On April 4, the judge ordered the FBI to turn over the materials in response to a lawsuit brought by BrowardBulldog.org that was joined by both the Herald-Tribune and The Miami Herald.

“Defendants’ eagerness to assert exemptions and wooden method of interpreting Plaintiffs’ (Freedom of Information Act) requests essentially deprives the Court of its role in examining any relevant documents and independently determining whether any exemptions may apply,” U.S. District Court Judge William J. Zloch wrote of the FBI, a defendant in the case.

Zloch ordered a more exhaustive new search, with the resulting documents to be delivered — uncensored — to him for review Friday. Additional documentation is due in June.

Family members have strongly denied any ties to the 9/11 terrorists.

If the judge eventually makes those documents public, the 16-month-old lawsuit could dovetail with a larger effort to shed more light on who financed the jet attacks on New York and Washington, D.C.

One effort is centered in New York federal court, where a 12-year-old case seeks $1 trillion in damages for the relatives of nearly 10,000 9/11 victims.

In that case, families are attempting to sue the Kingdom of Saudi Arabia and charities that it established.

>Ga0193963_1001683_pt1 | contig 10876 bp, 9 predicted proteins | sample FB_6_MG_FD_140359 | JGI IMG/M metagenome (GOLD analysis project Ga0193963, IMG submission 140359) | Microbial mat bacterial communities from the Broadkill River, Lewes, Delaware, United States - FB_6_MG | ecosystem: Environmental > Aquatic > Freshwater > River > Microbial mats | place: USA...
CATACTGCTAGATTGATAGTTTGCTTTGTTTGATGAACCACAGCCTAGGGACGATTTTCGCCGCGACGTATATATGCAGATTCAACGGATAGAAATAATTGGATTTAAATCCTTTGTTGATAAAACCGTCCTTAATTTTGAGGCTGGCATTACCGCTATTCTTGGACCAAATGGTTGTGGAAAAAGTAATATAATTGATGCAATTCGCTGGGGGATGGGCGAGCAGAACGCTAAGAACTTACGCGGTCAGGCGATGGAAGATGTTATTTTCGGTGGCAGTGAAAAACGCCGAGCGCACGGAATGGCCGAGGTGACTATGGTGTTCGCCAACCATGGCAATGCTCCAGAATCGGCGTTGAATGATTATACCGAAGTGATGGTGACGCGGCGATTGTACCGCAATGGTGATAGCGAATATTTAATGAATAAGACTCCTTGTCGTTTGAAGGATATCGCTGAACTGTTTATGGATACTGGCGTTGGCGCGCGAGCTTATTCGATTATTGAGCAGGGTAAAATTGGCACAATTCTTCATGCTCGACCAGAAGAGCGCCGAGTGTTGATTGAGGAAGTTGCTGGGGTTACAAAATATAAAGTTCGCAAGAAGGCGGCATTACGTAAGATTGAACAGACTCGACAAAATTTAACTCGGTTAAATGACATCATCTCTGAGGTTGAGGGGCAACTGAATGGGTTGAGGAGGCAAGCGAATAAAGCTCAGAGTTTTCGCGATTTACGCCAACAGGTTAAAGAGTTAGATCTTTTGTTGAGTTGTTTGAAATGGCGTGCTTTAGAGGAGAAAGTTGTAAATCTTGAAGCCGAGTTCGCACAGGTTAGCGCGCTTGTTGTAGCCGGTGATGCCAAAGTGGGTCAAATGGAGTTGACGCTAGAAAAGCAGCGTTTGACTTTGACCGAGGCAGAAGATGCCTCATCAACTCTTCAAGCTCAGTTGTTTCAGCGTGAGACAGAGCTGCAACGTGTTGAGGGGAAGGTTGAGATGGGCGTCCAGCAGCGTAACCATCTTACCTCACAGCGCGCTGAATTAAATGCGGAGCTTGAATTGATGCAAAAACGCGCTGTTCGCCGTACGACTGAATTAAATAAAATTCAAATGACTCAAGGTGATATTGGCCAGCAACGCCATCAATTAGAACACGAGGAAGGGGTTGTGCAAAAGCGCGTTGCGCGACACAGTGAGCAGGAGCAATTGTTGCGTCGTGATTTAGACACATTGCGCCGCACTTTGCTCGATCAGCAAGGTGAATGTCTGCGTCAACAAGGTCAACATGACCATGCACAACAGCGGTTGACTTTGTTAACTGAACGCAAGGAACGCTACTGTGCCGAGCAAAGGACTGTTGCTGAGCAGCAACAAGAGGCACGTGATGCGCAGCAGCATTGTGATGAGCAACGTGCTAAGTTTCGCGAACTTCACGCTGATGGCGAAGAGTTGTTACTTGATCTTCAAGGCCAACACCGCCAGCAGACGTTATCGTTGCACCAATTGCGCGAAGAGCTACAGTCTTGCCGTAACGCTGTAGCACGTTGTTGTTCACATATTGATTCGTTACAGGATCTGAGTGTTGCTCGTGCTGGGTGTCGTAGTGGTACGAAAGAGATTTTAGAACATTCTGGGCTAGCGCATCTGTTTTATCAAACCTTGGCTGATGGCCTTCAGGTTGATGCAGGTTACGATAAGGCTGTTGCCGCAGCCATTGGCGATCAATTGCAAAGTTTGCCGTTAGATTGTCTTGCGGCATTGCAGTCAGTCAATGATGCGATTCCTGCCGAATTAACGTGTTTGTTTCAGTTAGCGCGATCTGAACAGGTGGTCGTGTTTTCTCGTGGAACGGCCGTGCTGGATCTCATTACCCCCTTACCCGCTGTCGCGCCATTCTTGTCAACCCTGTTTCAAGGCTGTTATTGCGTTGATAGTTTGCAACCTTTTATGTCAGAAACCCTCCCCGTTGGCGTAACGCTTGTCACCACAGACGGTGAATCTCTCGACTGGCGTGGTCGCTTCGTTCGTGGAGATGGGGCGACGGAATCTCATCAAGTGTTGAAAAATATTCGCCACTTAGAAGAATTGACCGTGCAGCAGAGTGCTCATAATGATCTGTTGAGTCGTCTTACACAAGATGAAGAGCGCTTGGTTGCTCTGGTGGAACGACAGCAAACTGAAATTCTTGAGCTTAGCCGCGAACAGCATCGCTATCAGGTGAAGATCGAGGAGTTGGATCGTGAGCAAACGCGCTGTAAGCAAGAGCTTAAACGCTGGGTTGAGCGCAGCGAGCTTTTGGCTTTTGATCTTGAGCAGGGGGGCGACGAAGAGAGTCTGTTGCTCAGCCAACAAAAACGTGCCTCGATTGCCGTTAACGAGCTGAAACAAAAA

In Congress, meanwhile, there is a growing drumbeat to make public a censored 28-page chapter about the terrorists’ financing, pulled by unnamed government censors from the report of the “Joint Inquiry Into Intelligence Activities Before and After the Terrorist Attacks of September 2001.” The joint Congressional report, minus the censored chapter, runs about 800 pages and was published in late 2002.

The classified section is believed by activists to be based on FBI and CIA documents, and to point fingers at Saudi Arabia, a longtime ally of the United States and a key oil supplier.

“It all ties together about financing power, leading back to the Saudis,” said Bill Doyle, a retired stockbroker who lives in the Central Florida community of The Villages, and whose youngest son, Joseph, died after being trapped in the World Trade Center.